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Ma Ka Hana Ka ʻIke
Ma Ka Hana Ka ʻIke
Ma Ka Hana Ka ʻIke
Ma Ka Hana Ka ʻIke (MKHKI) means “in doing, or working, one learns.” Our mission is to provide Hāna youth with a way to learn that makes sense to them, builds their self-esteem, and shows them they have the power to change their future. Our methodology comprises a service-oriented educational continuum that provides meaningful work-based learning opportunities to strengthen ʻāina (land) stewardship, intergenerational relationships, vocational skill capacity, and cultural identity and skills. Our overarching vision is to increase Hāna’s self-sufficiency by restoring our youth to their rightful role as caretakers of our ʻāina (lands) and kaiāulu (community). We began as a partnership with Hāna School in 2001, offering supplemental teacher support through woodshop classes and on-the-job construction training for students struggling with the traditional classroom setting. In 2010, we expanded to create Mahele Farm, our 10-acre regenerative community farm, which now hosts over 120 community volunteers and unites indigenous and modern farming techniques to produce more than 25,000 pounds of food annually. Our cultural program, Mālama Haloa, now in its eighth year, reconnects youth with the ancestral knowledge of kuku kapa, makahiki games and ceremony, and growing and preparing kalo. Currently in its second year, our culinary program Kahu ʻAi Pono teaches students gardening and orchard production, kitchen safety, proper food handling, and cooking through a place-based strategy using campus-grown, cultural food staples as the centerpiece. Our four core programs work integratively to perpetuate our region's unique traditions and serve our community's evolving needs.
About the Organization:
2 MILLION - 3 MILLION
The remote district of Hāna (population 2,291), spanning 35.5 miles of East Maui, is among the most underserved regions in Hawaiʻi. The nearest urban facilities are a one-way, 2-3 hours long drive along a road subject to heavy visitor traffic, landslides, flooding, and collapse. Due in part to its remoteness, Hāna High and Elementary School offers the lowest percentage of licensed teachers in Hawaiʻi, and our student's standardized test scores fall well below state averages (DOE Databook, 2021). Hāna's remoteness and lack of economic opportunity have created a distressed demographic environment wherein Native Hawaiian youth experience multiple risk factors, including poverty, substance abuse, domestic violence, substandard living conditions, and health issues. According to the 2020 publication Assessment and Priorities for the Health and Well-being in Native Hawaiians and Pacific Islanders , these social determinants position Native Hawaiians as having among the highest incidences of behavioral health issues of all racial and ethnic groups in the U.S. However, the same isolation that has led to Hāna’s economic condition makes it a focal point for the retention of Hawaiian heritage. With two Hawaiian language medium schools and a population that is 71% Native Hawaiian (US Census 2020), our community remains a refuge of traditional lifestyles and cultural values. Our Native Hawaiian youth experience many protective factors, including cultural affiliation, a tight, values-based community, connection to subsistence skills (e.g., farming, hunting, fishing), and ancestral ties to place. Our uniquely collaborative partnership with Hāna School provides us daily access to Hāna’s PreK-12 population to enhance their agro-culinary education in a “learning by doing way.” Our community is historically and traditionally an agricultural area, and there is strong economic demand in East Maui for local agricultural products and culinary skillsets (East Maui Food Assessment, USDA-AMS Research Grant, 2019-21). Given that over 70% of Hāna School graduates stay in East Maui, these circumstances indicate a boding potential for vocational and natural resource education to address the challenges and limitations Hāna youth face.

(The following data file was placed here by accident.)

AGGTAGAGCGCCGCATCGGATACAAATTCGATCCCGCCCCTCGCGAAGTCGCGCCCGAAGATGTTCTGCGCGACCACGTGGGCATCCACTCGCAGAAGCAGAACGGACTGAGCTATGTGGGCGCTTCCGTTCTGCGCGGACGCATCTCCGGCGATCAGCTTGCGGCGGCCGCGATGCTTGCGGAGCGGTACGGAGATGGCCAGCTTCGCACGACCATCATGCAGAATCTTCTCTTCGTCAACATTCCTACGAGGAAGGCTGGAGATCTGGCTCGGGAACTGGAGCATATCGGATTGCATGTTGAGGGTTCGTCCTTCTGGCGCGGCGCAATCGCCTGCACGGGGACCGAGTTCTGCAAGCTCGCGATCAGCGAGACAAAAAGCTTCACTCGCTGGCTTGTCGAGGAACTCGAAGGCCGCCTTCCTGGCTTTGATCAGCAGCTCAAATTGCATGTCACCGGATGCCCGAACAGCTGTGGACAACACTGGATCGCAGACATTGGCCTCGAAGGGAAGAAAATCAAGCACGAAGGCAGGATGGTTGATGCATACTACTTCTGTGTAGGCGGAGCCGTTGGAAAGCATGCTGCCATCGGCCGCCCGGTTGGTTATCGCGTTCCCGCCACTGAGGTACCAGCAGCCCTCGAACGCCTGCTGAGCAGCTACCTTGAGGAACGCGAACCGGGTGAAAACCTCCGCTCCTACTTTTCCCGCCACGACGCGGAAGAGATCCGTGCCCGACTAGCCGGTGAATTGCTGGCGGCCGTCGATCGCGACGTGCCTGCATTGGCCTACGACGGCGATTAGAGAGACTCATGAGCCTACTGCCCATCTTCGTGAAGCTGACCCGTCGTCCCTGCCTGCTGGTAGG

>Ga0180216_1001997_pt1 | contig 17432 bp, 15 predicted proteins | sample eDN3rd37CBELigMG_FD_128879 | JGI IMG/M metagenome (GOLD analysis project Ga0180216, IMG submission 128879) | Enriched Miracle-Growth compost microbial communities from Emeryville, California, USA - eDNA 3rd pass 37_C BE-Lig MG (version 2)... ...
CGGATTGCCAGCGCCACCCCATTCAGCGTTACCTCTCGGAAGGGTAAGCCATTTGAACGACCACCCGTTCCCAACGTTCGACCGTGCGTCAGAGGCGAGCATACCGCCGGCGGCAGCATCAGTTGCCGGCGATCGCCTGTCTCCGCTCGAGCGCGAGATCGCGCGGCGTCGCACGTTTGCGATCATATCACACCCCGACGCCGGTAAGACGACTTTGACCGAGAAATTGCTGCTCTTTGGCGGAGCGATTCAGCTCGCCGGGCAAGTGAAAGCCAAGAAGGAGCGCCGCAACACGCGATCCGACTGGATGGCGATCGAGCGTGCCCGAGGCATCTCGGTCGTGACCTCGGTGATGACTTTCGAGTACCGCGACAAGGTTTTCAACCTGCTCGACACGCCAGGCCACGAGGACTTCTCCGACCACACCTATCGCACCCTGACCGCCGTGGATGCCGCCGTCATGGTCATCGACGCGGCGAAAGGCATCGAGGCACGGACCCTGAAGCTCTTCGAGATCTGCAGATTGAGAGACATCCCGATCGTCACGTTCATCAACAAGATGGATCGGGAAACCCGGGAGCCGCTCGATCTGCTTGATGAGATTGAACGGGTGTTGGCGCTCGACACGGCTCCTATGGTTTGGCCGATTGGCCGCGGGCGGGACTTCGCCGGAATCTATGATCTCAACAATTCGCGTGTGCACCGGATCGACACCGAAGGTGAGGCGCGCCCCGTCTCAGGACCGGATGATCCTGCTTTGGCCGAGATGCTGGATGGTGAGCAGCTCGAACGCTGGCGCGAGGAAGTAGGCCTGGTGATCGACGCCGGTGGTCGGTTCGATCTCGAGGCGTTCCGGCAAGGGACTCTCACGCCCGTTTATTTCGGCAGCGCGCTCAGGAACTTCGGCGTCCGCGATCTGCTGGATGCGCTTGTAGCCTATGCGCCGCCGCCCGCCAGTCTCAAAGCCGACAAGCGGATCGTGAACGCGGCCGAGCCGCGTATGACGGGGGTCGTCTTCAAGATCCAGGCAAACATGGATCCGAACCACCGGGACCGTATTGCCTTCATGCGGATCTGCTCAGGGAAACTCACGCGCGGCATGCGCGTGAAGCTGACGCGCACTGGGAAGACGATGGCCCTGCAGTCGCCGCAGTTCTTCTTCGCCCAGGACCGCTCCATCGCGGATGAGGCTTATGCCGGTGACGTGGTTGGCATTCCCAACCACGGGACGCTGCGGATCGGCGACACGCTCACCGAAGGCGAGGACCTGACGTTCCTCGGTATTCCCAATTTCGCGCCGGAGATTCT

Nā Pulapula O Hāna (Seedlings of Hana) provides hands-on cultural, agricultural, and culinary training to Hāna’s keiki (PreK-8th) and ‘opio (14-18 years) through supplemental teacher support and after-school activities at Hāna School and our off-campus Mahele Farm site. This initiative incorporates three elements: (1) Mahi ‘Ai ‘Ana—education and training on diversified natural farming; (2) Kuleana— cultural skills training to create value-added products from traditional Hawaiian and non-indigenous plants; and (3) Makaukau—culinary skills training to produce food services for fellow students and kūpuna (elders). Across all components, paid graduate apprentices will train year-round to lead preK-12 participants during the school year and intercession in activities that foster ecological stewardship and the reciprocal health of kānaka (humans) and 'āina (land). Each year we engage more than 150 students in age-appropriate natural science lessons (e.g., pollination, photosynthesis, soil health, pest management) in five locations across the Hāna School campus, a greenhouse, aquaponics system, vermicomposting system and via field trips to our apprentice-run Mahele Farm. Mahele engages over 120 community volunteers and produces over 25,000 pounds of diverse vegetables and cultural crops annually, 100% of which are distributed to the community. This initiative will engage youth in kuʻi (the traditional practice of pounding cooked kalo into poi) and woodshop classes, during which students will create utensils, furniture, and cultural implements from locally procured native hardwoods. The origin story of kalo is synonymous with the birth story of the Hawaiian people, and students will work intimately with tree species used for centuries by Hawaiians for shelter, clothing, and voyaging. Perpetuating the unique traditions of East Maui is a kuleana (responsibility) students do not take lightly. Middle and high school students in our Kahu ʻAi Pono Program will learn synergistically in the kitchen and school gardens to cultivate a distinct appreciation for ‘āina-based foods and the healthy soils they necessitate. Culinary students will plan recipes and planting strategies to execute delicious meals and snacks (heaping servings of prepared breadfruit, banana, kalo, and papaya) for fellow students and kūpuna on our weekly distribution roster.